Although slender, she is mighty. Only five feet four, she appears to tower over any adversary. She is as formidable, fearless, and fierce as she is graceful and good-hearted.
This night, however, her usual grace had deserted her, and fright had tortured her bones into unnatural angles. When I spoke, she twitched around to face me, and in her jeans and untucked flannel shirt, she seemed to be a bristling scarecrow now magically animated, confused and terrified to find itself suddenly alive, jerking at its supporting cross.
The beam of her flashlight bathed my face, but she considerately directed it toward the ground the instant she realized who I was. "Chris. Oh, God."
"What's wrong?" I asked again as I got off my bike.
"No." She turned from me and hurried toward the house. "This way, here, look."
Lilly's property is ringed by a white picket fence that she herself built. The entrance is flanked not by gateposts but by matched bougainvillea that she has pruned into trees and trained into a canopy. Her modest Cape Cod bungalow lies at the end of an intricately patterned brick walkway that she designed and laid after teaching herself masonry from books.
The front door stood open. Enticing rooms of deadly brightness lay beyond.
Instead of taking me and Orson inside, Lilly quickly led us off the bricks and across the lawn. In the still night, as I pushed my bike through the closely cropped grass, the tick of wheel bearings was the loudest sound. We went to the north side of the house.
A bedroom window had been raised. Inside, a single lamp glowed, and the walls were striped with amber light and faint honey-brown shadows from the folded cloth of the pleated shade. To the left of the bed, Star Wars action figures stood on a set of bookshelves. As the cool night sucked warmth from the house, one panel of the curtains was drawn across the sill, pale and fluttering like a troubled spirit reluctant to leave this world for the next.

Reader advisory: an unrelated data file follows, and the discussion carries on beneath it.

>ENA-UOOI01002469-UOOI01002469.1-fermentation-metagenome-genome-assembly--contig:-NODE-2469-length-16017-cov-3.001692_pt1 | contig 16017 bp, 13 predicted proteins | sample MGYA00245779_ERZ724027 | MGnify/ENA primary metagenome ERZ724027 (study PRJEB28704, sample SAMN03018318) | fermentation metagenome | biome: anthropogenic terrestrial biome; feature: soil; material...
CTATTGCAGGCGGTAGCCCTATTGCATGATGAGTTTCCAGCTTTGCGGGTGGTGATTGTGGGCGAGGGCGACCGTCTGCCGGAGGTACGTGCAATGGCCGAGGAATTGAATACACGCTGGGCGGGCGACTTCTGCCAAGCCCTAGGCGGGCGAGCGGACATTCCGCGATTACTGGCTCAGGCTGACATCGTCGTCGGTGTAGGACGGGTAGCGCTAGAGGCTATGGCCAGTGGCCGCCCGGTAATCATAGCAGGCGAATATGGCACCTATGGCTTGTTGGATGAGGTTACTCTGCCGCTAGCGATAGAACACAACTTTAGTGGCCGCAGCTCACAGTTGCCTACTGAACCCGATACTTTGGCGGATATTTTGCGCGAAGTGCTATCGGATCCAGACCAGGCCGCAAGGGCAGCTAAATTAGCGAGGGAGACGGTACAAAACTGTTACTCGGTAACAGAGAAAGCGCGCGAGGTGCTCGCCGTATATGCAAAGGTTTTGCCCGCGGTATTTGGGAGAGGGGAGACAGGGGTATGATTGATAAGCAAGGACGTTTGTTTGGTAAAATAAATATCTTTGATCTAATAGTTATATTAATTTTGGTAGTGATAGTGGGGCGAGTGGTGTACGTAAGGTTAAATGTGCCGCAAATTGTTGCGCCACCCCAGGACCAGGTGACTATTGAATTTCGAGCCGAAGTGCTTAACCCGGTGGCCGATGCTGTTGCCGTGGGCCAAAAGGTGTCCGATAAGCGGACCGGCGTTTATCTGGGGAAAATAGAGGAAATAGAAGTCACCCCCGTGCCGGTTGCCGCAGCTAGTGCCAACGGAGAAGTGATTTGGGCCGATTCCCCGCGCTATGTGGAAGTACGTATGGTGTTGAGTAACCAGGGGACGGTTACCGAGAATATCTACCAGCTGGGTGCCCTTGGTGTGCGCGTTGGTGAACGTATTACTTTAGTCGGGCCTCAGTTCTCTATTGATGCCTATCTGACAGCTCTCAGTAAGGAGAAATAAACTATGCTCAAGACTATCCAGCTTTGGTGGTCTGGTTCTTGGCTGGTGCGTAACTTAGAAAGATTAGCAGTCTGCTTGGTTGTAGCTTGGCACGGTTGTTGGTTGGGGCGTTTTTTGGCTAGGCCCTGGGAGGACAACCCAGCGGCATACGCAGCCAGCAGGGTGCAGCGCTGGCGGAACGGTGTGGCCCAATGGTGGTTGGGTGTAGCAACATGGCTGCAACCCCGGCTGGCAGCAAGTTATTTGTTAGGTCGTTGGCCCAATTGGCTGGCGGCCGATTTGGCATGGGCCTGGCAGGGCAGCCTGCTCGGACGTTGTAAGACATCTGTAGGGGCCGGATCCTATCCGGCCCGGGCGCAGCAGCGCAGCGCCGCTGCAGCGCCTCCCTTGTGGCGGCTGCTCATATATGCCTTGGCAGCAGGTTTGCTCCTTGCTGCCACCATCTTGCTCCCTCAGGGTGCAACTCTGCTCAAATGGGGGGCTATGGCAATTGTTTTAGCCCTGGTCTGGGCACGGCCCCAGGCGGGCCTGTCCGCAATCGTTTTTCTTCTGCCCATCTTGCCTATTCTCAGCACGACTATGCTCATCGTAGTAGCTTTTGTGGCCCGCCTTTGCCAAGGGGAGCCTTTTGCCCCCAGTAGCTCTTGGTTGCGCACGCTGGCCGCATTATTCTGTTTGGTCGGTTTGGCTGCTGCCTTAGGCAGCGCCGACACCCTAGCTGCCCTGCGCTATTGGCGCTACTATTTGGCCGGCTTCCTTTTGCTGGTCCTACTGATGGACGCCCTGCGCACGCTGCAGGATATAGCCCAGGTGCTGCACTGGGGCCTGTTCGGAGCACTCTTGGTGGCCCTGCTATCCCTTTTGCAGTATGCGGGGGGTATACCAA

"I thought the window was locked, but it mustn't have been," Lilly said frantically. "Someone opened it, some sonofabitch, and he took Jimmy away.
"Maybe it's not that bad."
"Some sick bastard," she insisted.
The flashlight jiggled, and Lilly struggled to still her trembling hand as she directed the beam at the planting bed alongside the house.
"I don't have any money," she said.
"To pay ransom. I'm not rich. So no one would take Jimmy for ransom. It's worse than that."
False Solomon's seal, laden with feathery sprays of white flowers that glittered like ice, had been trampled by the intruder. Footprints were impressed in trodden leaves and soft damp soil. They were not the prints of a runaway child but those of an adult in athletic shoes with bold tread, and judging by the depth of the impressions, the kidnapper was a large person, most likely male.
I saw that Lilly was barefoot.
"I couldn't sleep, I was watching TV, some stupid show on the TV," she said with a note of self-flagellation, as if she should have anticipated this abduction and been at Jimmy's bedside, ever vigilant.
Orson pushed between us to sniff the imprinted earth.
"I didn't hear anything," Lilly said. "Jimmy never cried out, but I got this feeling...."
Her usual beauty, as clear and deep as a reflection of eternity, was now shattered by terror, crazed by sharp lines of an anguish that was close to grief. She was held together only by desperate hope. Even in the dim backwash of the flashlight, I could hardly bear the sight of her in such pain.
"It'll be all right," I said, ashamed of this facile lie.
"I called the police," she said. "They should be here any second. Where are they?"
Personal experience had taught me to distrust the authorities in Moonlight Bay. They are corrupt. And the corruption is not merely moral, not simply a matter of bribe-taking and a taste for power; it has deeper and more disturbing origins.
Copyright © 1998 Dean Koontz.
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